Here, although not illustrated or described in great detail, it should be appreciated that some type of height adjustment mechanism or height adjustment assisting mechanism may be provided within the channel formed by member 34 for adjusting and maintaining the position of member 32 within member 34 thereby adjusting a height dimension (see H1 in FIG. 2) as should be appreciated by those skilled in the art. The height adjustment mechanism may include an electrically powered motor, a spring, or coil loaded mechanism or any other height adjustment mechanism known in the art.
Referring still to FIGS. 1 and 2, foot member 36 is an elongated ridge member and is mounted near bottom end 42 of member 34 and extends along a direction substantially perpendicular to the length of member 34. Foot member 36 may be secured to the bottom end of member 34 in any manner known in the art such as, for example, via screws, bolts, or other types of mechanical fasteners.
Referring now specifically to FIG. 10, crossbar or base plate member 38 is an elongated rigid and substantially rectilinear member that extends between foot member 36 associated with leg subassembly 30 a and a similar foot member (not labeled) associated with leg subassembly 30 b. Thus, member 38 secures the foot members of subassemblies 30 a and 30 b together adjacent their lower ends. Member 38 forms a substantially flat top surface 41 and forms two treadmill receiving openings 39 for receiving wheels or other coupling structure (see 180 in FIG. 7) that protrudes from an undersurface of treadmill assembly 24 for linking the treadmill assembly to table assembly 22 in a manner described in more detail below. While crossbar member 38 is described as mounted between foot members 36, it should be appreciated that member 38 may also be secured to undersurfaces of foot members 36 via screws or the like. In any event, member 38 is substantially immediately adjacent a supporting floor structure in at least some embodiments after installation.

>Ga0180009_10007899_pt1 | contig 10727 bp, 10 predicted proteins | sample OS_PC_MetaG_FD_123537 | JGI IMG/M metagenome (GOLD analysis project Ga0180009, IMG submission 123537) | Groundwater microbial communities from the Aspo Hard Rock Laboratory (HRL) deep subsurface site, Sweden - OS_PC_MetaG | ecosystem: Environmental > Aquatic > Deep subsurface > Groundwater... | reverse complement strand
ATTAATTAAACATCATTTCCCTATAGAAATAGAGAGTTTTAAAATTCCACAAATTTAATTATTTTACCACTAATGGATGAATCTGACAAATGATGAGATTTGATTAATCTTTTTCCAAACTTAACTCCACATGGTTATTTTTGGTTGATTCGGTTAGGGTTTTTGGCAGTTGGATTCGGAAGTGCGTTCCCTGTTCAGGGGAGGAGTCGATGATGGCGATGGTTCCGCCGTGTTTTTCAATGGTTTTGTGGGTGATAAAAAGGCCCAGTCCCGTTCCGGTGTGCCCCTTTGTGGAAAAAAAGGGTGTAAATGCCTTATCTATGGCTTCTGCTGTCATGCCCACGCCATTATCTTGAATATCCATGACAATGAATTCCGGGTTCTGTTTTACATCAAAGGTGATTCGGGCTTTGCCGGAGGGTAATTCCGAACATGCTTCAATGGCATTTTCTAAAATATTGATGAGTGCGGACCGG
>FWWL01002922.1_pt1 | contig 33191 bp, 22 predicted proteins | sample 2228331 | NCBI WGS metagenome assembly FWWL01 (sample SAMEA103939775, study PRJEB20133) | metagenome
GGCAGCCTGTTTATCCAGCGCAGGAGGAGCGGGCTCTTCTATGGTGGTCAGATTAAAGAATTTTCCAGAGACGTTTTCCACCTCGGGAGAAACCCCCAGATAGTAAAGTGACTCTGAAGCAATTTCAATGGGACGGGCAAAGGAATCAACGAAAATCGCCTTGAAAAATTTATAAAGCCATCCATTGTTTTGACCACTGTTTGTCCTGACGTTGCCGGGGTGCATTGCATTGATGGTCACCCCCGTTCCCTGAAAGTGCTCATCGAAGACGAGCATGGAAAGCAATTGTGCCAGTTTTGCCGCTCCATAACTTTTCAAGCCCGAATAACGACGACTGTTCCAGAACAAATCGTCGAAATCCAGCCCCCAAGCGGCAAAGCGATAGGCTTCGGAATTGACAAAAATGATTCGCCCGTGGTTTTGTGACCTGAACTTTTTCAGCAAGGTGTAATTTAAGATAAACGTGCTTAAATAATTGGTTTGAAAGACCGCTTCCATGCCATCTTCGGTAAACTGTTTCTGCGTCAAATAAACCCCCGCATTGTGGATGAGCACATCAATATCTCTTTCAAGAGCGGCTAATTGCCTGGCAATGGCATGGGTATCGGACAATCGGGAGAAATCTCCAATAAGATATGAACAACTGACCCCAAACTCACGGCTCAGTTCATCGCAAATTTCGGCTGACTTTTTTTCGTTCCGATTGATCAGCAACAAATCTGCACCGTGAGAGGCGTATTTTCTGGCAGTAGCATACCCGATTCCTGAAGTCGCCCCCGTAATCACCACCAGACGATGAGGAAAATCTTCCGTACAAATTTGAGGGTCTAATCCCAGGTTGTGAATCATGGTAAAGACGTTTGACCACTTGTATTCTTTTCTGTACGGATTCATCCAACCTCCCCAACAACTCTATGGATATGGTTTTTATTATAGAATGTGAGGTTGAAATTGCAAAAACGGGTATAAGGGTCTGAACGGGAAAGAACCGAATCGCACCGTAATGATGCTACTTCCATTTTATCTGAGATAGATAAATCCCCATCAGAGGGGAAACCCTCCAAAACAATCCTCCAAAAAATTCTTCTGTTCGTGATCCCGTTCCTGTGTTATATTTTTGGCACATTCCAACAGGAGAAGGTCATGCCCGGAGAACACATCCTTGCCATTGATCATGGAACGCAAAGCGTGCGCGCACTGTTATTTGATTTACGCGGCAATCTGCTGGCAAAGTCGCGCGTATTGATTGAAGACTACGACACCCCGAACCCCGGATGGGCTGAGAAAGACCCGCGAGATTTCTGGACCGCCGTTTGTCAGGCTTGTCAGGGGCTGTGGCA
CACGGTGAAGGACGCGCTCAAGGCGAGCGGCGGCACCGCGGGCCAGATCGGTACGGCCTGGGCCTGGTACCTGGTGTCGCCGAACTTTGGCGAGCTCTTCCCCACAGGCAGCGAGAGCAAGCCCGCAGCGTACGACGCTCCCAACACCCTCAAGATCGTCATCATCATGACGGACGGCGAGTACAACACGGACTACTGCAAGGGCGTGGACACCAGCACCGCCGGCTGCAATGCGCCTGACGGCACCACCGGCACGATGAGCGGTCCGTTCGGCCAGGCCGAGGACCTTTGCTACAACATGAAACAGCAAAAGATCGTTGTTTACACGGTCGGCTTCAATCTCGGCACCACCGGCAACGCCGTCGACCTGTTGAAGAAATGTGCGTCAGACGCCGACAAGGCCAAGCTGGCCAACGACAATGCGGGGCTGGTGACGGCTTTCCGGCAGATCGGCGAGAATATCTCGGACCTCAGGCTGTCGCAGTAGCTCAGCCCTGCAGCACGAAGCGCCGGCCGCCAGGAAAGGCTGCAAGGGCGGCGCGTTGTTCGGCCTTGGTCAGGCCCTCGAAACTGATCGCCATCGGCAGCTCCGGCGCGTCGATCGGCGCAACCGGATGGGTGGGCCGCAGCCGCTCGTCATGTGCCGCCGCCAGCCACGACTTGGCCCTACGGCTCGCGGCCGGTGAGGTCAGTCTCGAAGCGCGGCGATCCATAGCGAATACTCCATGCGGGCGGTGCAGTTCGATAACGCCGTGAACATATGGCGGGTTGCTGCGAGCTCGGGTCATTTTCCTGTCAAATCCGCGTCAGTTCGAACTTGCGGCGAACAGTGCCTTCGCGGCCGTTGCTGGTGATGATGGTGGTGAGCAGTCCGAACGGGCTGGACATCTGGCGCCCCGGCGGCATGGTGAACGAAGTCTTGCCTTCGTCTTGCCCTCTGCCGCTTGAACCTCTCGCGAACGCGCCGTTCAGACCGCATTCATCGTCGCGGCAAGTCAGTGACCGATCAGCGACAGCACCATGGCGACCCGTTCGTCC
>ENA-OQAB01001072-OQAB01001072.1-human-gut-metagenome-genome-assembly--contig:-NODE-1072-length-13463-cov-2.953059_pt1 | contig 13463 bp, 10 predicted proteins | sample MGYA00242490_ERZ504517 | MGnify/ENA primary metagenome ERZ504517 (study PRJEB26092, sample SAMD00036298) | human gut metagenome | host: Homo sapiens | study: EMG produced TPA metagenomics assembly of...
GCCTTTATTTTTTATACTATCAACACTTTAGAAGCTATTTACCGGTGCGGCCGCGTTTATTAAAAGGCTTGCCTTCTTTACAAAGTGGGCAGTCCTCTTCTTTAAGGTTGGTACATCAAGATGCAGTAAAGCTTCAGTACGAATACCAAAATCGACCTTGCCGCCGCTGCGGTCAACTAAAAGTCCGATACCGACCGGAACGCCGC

Referring once again to FIGS. 1, 2 and 4, tabletop member 50 includes a top surface 70 and a bottom or undersurface 72, a front edge 74, a rear edge 76 and first and second lateral or side edges 78 and 80, respectively. Front edge 74 includes straight edge portions at first and second ends and a concave portion 82 at a central location along front edge 74 where the concave portion further includes a straight central portion 84 which is recessed from the straight end portions. Here after straight central portion 84 may also be referred to as the recessed portion of front edge 74. Rear edge 76 is straight and is substantially parallel to straight edge portion 84 of front edge 74. Lateral edges 78 and 80 are curved. First lateral edge 78 curves from the first end of front edge 74 to a first end of rear edge 76 while second lateral edge 80 curves from the second end of front edge 74 to a second end of rear edge 76 where edges 78 and 80 converge toward each other along the direction from the front edge toward the rear edge.